Nuclear For The Rich Conventional For The Rest
Starting from the mid 50s, and after Nautilus proved her propulsion as feasible, the genealogic tree of submarine would grow rapidly a new and a very thick branch called the nuclear submarine, designated SSN, as opposing to the SS for conventional submarines. The development of closed-circuit systems would continue, especially in some European navies seeking a lower-cost alternative to nuclear power.
The nuclear submarine would evolve to be the key player in the East-West Cold War as an A1 weapon of deterrent with it’s later on developed nuclear head ballistic missile. Those kinds of platforms, SSBN built mainly by the US and the USSR, would cruse the seas and dominate the oceans. Britain and France will follow later supported by the US and further on China. India and Pakistan will join with SSNs, mainly supported by the USSR.
The advantages of having a submarine based nuclear deterrent were obvious: nuclear weapons could be hidden beneath the waves and launched from anywhere. The submarines themselves, owing to their nuclear propulsion, had incredible endurance and would never need to surface whilst on patrol. Furthermore they were virtually undetectable and could roam the ocean depths unhindered.
The SSN, nuclear attack submarine, evolving to be the SSBN, ballistic missile submarine, would grow up to be displaced 15,000 to 25,000 ton submerged, 450 to 560 feet long careing up to 24 ballistic missiles and capable of diving to more then 600 meters running at a submerge maximum speed of more then 30 knots.
The conventional ones, diesel-electric submarines, will go on developing steadily mostly by European countries like Germany, Holland, Sweden and Italy, Britain and France would go on developing both conventional and nuclear. The main field of interest and research would be finding a good solution to the annoying handicap, which is the need of snorting and recharging batteries. AIP, Air Independent Propulsion as they are called, will be developed and tried such as Close Cycle Diesel, Sterling Engine and Fuel Cells.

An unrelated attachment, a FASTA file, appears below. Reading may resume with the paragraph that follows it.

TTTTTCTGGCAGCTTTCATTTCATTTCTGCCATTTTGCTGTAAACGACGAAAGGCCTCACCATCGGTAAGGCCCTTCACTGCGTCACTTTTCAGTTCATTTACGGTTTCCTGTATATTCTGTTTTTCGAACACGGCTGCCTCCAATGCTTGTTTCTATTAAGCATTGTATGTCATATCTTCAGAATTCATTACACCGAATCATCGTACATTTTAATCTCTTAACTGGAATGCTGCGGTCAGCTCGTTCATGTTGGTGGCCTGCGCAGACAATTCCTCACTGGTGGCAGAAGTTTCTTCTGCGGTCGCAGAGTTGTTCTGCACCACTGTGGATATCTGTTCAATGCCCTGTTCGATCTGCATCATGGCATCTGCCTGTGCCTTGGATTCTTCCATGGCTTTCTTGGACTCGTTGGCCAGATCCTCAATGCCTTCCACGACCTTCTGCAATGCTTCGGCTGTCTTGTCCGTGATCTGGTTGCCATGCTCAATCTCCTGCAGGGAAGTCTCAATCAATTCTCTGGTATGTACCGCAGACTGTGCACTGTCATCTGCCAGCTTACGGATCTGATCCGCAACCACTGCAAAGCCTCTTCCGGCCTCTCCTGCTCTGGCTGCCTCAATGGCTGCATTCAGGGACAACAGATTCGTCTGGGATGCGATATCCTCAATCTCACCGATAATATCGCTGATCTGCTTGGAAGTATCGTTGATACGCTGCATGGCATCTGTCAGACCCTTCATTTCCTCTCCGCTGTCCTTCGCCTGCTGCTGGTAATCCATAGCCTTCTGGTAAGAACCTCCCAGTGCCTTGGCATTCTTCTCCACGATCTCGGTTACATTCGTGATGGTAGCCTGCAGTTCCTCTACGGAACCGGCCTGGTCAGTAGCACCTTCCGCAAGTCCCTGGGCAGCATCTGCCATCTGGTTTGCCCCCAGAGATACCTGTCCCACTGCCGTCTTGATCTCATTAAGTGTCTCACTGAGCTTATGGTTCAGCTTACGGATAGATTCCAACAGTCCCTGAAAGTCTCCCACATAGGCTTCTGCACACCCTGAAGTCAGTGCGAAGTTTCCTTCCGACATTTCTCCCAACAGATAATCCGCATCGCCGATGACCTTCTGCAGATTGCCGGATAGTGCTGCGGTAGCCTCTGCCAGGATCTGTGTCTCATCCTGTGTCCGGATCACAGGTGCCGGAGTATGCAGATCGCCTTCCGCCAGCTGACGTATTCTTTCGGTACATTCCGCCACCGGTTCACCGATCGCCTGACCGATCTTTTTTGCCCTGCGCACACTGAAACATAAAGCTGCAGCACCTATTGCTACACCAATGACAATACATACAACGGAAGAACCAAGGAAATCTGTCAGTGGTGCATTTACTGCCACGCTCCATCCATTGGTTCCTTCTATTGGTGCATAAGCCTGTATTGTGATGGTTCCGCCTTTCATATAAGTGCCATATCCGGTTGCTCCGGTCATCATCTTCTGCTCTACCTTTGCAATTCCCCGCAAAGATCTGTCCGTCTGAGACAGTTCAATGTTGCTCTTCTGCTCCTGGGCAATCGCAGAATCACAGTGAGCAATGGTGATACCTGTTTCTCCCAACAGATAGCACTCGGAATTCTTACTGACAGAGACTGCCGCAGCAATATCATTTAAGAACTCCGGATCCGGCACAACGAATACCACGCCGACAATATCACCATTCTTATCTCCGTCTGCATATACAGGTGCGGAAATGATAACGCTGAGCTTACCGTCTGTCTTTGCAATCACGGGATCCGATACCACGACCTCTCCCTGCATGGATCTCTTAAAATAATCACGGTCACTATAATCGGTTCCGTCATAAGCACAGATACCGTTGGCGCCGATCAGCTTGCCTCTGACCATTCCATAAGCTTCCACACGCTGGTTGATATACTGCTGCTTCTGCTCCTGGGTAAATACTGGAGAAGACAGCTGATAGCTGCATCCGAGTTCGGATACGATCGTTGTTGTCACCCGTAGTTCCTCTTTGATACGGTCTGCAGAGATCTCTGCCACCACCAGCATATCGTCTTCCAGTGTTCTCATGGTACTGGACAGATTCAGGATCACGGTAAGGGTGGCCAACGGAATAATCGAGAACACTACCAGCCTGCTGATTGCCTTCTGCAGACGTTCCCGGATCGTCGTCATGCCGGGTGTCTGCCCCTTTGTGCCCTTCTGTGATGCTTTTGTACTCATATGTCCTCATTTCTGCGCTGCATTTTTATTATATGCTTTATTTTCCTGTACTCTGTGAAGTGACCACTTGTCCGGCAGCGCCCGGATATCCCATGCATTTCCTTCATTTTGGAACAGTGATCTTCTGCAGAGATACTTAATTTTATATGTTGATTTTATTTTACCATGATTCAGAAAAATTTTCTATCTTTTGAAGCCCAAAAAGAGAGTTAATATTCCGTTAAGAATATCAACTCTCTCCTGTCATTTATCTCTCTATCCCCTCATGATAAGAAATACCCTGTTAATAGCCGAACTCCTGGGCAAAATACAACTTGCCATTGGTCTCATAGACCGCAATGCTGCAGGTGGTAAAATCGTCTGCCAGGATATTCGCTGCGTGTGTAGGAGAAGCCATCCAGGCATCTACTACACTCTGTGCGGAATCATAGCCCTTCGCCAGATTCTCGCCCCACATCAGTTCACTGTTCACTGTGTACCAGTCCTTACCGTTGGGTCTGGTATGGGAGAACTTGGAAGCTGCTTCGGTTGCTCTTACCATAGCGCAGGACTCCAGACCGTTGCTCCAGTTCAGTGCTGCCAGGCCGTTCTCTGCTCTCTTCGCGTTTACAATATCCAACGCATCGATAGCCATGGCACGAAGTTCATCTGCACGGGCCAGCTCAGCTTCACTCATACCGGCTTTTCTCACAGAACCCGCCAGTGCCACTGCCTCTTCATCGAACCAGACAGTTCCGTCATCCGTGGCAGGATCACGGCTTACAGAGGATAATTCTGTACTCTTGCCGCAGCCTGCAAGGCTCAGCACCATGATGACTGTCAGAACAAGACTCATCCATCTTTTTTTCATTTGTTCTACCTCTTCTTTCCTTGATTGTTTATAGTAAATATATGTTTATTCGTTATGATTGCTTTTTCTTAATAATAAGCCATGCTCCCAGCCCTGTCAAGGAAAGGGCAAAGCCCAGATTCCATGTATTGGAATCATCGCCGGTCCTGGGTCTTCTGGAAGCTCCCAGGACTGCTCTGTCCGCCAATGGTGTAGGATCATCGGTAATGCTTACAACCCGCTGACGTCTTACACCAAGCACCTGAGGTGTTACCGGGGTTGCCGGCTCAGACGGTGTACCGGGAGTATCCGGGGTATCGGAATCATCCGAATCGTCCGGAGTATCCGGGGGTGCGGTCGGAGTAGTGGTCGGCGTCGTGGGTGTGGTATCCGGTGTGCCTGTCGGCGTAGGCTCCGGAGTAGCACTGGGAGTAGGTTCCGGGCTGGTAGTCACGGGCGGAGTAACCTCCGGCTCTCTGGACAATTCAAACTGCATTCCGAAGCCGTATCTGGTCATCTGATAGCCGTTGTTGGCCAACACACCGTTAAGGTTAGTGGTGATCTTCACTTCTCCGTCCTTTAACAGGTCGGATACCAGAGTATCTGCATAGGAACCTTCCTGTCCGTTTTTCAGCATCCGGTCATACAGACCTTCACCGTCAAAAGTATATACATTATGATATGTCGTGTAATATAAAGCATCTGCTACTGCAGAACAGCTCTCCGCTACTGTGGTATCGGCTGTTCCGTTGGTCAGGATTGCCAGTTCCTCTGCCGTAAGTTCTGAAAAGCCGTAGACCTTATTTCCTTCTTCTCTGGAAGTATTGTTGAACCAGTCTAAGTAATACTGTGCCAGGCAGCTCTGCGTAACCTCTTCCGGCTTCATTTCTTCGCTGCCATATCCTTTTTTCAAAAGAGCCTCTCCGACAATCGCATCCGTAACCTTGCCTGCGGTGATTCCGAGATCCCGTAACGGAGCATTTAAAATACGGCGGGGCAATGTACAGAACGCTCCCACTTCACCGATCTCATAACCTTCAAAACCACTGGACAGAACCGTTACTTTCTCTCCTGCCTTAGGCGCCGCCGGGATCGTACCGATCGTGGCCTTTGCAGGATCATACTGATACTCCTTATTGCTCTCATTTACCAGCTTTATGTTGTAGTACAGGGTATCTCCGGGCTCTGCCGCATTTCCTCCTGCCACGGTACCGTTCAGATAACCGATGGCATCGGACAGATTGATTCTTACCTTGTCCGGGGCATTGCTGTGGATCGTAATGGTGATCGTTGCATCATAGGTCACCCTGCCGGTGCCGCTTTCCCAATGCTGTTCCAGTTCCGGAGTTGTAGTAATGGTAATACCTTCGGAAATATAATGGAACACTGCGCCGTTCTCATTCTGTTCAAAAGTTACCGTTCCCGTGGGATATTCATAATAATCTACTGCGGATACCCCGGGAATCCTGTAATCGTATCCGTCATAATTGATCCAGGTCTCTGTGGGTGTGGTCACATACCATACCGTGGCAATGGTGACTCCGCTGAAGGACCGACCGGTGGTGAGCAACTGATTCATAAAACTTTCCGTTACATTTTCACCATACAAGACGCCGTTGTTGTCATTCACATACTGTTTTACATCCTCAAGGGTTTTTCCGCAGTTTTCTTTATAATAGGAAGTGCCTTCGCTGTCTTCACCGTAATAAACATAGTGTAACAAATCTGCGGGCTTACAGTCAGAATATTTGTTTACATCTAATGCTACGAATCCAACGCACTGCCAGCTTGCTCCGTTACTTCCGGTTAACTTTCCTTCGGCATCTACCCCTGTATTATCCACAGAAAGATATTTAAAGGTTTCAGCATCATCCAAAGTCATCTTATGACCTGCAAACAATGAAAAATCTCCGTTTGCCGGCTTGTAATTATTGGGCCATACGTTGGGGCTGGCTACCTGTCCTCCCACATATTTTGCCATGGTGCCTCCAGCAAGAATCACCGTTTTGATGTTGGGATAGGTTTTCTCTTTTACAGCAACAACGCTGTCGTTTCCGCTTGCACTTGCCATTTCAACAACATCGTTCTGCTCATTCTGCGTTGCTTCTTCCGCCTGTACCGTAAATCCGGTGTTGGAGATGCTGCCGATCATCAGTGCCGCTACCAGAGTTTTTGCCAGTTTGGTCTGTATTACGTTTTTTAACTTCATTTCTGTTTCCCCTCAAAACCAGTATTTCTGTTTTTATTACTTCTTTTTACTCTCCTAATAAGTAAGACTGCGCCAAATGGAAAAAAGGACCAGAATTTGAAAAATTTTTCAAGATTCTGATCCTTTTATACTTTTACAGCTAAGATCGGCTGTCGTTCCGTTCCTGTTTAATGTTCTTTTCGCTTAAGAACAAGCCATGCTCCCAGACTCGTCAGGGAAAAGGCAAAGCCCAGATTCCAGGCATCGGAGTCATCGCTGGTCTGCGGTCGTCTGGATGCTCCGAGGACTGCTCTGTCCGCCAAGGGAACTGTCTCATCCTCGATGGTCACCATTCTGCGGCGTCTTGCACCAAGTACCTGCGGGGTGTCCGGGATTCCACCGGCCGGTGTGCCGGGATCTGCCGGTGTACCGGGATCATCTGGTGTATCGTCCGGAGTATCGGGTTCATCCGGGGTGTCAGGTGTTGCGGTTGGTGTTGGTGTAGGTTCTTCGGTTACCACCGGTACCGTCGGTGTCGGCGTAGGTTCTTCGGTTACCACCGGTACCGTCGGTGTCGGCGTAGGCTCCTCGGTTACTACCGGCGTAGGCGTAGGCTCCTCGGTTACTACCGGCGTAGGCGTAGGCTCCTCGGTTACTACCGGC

Both, Conventional and Nuclear, went on sheering interest developing underwater acoustics and sonar, ways of communication above and under water, sophisticated weapons (torpedoes and missiles) and hull shapes in order to achieve higher underwater speeds and propulsion efficiency.

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Image Country Year Description
United States Meter slogan, Silhouette of a conventional submarine, Gorton CT, Feb' 24, 1953
United States Meter slogan, Silhouette of a nuclear submarine, Gorton CT, Dec' 26, 1961
Nicaragua 1976 200th anni` American independence (set of 16 stamps,8 pairs)
Grenada 1998 Nuclear submarine
Kalmmykia (Russia) 2003 Nuclear submarine
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